by Leo Hoffmann-Axthelm (Voltaire Promotion)
The international community failed to reach agreement on the state of play of the nuclear nonproliferation treaty (NPT) at its five-yearly review conference that concluded at the end of May. Four weeks of negotiations yielded no consensus outcome.
Did the EU’s role at the conference live up to its ambitions? The Union is often regarded as a “civilian power”, and should be well positioned to pursue goals such as nonproliferation and disarmament. It is structurally less prone to impose its will than unified nation-states, and less likely to use military force than most of the ‘big powers’ in today’s multipolar world. It therefore enjoys a higher degree of credibility when championing human rights, conflict resolution, and disarmament.
The EEAS has been highly successful at complementing Member States’ diplomatic services. In spite of the requirement of unanimity on foreign policy issues, in multilateral forums such as the United Nations the EU does find agreement on the vast majority of files. Compared to the rest of the world, EU members do share the same values and interests, and where they do not, the file may not be important enough for any single member to withhold their acquiescent consent. But the contentious topics are the ones grabbing the headlines, often making the EU appear as a divided bunch, e.g. on military action, Middle East politics and Russia sanctions.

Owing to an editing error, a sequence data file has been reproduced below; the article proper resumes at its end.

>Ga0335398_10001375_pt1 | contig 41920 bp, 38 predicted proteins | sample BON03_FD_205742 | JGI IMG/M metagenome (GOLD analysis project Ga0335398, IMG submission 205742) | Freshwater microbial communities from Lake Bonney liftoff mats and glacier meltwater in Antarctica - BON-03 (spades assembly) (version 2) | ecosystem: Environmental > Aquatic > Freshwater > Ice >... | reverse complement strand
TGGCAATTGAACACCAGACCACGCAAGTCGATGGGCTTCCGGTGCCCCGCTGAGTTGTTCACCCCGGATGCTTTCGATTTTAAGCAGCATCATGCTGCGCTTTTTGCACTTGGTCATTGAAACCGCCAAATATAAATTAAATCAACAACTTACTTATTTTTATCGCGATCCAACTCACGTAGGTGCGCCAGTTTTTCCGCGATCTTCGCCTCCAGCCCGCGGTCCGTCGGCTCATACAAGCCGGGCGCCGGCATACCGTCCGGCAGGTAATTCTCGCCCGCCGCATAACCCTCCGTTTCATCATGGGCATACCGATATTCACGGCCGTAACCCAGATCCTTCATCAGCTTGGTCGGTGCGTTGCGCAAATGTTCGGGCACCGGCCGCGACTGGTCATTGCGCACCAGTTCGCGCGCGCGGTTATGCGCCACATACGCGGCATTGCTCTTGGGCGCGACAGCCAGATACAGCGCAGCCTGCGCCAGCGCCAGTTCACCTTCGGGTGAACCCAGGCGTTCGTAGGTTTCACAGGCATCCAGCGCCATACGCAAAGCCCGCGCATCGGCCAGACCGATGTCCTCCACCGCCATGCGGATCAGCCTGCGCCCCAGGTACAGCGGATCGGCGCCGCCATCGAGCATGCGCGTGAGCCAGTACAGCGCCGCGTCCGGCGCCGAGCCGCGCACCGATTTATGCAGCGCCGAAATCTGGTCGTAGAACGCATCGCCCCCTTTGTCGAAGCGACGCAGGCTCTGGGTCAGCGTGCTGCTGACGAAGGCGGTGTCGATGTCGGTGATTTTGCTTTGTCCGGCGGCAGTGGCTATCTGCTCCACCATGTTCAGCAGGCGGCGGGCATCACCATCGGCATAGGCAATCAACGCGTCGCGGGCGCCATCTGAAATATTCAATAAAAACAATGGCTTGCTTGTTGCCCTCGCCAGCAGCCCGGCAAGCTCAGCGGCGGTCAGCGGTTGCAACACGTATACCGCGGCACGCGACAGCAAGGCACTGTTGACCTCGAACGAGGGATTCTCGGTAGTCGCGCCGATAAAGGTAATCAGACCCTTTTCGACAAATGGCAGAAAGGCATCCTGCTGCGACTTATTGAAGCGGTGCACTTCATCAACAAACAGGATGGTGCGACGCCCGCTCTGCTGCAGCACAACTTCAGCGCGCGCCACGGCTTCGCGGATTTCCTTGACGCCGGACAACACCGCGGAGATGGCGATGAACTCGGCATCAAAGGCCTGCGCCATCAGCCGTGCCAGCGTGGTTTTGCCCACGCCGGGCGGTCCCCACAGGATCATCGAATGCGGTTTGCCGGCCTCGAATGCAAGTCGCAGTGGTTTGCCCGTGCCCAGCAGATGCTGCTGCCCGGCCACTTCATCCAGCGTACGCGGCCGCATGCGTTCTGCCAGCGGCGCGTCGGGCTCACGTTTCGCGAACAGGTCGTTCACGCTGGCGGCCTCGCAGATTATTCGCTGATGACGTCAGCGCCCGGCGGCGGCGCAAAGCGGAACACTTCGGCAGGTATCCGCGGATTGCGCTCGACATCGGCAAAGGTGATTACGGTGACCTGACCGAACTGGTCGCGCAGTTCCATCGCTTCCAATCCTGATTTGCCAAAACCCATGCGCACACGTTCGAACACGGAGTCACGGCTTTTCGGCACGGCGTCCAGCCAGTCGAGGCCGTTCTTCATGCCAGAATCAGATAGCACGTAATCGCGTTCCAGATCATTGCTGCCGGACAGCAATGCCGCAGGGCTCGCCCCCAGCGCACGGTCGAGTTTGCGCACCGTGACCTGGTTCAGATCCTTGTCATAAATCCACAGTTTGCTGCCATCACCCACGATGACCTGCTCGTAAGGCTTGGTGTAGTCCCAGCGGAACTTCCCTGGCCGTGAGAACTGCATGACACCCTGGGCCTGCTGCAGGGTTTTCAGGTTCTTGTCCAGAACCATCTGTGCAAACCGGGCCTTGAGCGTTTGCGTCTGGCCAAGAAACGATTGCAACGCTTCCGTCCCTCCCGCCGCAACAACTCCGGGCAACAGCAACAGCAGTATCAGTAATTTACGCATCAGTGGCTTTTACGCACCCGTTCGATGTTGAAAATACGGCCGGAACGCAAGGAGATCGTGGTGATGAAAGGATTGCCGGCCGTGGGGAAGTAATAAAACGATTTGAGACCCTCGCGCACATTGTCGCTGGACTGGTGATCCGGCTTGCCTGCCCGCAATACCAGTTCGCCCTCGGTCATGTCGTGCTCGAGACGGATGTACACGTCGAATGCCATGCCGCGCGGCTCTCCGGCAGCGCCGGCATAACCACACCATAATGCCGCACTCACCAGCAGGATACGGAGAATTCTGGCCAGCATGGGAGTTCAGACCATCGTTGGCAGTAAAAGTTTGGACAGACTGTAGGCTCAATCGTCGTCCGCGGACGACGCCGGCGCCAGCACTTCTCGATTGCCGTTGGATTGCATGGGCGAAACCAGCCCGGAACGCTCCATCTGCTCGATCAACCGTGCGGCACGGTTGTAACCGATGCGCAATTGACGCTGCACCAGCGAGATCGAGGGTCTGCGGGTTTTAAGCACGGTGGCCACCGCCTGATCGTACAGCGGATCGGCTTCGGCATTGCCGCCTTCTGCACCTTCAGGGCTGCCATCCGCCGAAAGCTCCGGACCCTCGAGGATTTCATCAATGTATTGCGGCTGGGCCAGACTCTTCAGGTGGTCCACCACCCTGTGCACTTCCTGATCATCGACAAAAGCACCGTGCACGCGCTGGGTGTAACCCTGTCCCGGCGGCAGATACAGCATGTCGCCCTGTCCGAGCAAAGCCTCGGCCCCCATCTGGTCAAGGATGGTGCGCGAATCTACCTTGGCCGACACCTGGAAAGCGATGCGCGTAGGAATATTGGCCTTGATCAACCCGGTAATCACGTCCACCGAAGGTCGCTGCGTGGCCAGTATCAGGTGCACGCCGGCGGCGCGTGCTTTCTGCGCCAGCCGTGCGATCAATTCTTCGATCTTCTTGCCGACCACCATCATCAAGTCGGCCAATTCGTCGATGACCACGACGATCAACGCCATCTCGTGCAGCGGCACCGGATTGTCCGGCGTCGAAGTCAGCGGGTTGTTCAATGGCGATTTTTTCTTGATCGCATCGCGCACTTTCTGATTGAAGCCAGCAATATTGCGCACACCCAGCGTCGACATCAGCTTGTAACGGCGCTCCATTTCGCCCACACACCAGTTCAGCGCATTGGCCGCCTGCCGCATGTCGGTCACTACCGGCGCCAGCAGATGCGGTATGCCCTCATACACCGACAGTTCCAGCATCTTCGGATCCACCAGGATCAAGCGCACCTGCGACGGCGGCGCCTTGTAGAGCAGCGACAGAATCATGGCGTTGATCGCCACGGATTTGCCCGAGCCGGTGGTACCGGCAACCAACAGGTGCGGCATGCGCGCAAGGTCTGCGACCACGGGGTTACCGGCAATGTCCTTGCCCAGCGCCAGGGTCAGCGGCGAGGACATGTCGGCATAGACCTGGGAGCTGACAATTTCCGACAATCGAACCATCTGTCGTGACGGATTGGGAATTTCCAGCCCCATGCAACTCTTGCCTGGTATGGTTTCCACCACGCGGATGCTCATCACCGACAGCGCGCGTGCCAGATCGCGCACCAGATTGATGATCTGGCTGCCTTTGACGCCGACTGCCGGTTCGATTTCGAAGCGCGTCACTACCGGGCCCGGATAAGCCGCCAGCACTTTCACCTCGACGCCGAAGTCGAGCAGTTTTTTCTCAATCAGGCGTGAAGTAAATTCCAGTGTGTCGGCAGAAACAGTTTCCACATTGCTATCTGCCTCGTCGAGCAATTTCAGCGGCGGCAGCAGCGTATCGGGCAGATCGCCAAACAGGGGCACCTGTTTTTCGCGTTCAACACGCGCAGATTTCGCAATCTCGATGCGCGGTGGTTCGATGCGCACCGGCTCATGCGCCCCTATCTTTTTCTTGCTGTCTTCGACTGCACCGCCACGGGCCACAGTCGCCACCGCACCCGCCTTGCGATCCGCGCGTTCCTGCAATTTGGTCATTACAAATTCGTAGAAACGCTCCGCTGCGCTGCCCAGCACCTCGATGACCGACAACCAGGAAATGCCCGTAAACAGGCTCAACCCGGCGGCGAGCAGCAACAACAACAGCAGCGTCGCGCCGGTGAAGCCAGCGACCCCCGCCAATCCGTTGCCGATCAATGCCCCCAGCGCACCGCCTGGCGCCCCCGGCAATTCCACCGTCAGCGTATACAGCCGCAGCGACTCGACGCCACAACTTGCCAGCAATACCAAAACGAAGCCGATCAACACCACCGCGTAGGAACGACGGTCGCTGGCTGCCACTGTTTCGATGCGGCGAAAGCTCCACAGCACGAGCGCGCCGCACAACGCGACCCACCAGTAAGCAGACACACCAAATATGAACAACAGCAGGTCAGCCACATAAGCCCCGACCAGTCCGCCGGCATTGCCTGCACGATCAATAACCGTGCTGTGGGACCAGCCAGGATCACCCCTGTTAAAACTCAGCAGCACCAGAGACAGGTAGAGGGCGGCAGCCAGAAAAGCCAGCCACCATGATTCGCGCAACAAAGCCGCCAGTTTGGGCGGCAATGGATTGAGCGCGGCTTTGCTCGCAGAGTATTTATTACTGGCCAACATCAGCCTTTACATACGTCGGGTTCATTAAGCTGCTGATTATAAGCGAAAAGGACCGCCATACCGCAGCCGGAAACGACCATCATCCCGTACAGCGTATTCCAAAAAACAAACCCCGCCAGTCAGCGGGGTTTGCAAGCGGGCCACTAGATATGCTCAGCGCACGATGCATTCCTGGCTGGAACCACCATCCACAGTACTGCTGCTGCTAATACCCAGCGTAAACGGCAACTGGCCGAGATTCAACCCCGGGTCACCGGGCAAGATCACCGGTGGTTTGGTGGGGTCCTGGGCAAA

And nowhere is the EU as divided as on nuclear weapons. In spite of its inherent ease with multilateral negotiations and multi-level bargaining, the EU dramatically failed in its ambition to play a constructive role at the 2015 NPT conference.